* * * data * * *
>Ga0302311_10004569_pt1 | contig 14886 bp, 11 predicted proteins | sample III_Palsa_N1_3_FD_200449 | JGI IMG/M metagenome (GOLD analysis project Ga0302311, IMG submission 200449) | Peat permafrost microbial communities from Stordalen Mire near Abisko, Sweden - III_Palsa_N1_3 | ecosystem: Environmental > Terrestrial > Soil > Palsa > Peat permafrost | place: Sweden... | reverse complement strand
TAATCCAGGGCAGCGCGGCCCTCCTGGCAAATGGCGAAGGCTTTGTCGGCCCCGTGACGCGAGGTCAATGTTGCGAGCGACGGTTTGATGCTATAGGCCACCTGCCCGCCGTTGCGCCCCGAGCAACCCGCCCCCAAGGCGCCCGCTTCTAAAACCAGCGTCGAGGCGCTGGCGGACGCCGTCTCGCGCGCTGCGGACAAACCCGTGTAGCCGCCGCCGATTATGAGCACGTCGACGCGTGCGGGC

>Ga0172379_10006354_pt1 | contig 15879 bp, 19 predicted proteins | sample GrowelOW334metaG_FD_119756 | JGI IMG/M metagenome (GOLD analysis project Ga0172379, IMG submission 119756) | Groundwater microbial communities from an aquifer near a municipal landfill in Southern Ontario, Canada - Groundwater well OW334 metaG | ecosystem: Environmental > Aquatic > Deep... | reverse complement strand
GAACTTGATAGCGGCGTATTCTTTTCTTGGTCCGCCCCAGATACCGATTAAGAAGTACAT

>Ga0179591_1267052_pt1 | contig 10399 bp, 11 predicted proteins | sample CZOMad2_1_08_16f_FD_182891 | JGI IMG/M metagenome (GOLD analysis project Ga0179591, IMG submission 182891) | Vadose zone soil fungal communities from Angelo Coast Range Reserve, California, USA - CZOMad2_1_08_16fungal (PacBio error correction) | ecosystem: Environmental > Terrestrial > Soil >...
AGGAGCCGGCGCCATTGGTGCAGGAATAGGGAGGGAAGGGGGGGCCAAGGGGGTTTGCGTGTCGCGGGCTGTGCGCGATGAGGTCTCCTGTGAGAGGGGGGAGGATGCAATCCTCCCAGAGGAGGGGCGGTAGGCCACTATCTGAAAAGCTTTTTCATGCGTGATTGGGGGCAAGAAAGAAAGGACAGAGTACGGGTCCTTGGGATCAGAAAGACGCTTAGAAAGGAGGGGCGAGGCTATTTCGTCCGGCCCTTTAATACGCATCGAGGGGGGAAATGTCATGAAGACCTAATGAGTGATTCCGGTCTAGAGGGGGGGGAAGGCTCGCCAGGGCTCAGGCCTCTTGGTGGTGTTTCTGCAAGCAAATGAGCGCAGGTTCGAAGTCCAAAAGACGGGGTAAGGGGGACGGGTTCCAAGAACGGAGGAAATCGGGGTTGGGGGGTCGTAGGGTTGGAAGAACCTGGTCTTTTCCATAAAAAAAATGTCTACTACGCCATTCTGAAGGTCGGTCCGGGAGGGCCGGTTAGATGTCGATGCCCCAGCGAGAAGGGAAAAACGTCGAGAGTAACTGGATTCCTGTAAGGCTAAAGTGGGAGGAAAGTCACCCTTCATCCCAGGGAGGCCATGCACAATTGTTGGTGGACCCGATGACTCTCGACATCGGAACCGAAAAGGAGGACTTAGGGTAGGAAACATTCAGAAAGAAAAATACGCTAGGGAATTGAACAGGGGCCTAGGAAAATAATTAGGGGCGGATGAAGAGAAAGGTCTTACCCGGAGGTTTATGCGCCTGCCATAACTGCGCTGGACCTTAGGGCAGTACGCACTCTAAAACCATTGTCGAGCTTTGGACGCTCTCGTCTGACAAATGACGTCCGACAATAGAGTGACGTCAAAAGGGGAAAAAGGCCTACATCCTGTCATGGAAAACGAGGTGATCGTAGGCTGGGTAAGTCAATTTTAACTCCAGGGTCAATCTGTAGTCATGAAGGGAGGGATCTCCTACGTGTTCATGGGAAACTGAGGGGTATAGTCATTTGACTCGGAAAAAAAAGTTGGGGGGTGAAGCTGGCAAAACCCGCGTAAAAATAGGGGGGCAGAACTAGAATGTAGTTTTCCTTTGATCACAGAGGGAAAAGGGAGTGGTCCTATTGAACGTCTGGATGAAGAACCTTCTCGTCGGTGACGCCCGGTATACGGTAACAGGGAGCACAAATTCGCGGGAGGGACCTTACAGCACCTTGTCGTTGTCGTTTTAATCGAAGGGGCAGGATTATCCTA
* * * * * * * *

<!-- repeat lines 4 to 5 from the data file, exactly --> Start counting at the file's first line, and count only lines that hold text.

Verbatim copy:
GAACTTGATAGCGGCGTATTCTTTTCTTGGTCCGCCCCAGATACCGATTAAGAAGTACAT

>Ga0179591_1267052_pt1 | contig 10399 bp, 11 predicted proteins | sample CZOMad2_1_08_16f_FD_182891 | JGI IMG/M metagenome (GOLD analysis project Ga0179591, IMG submission 182891) | Vadose zone soil fungal communities from Angelo Coast Range Reserve, California, USA - CZOMad2_1_08_16fungal (PacBio error correction) | ecosystem: Environmental > Terrestrial > Soil >...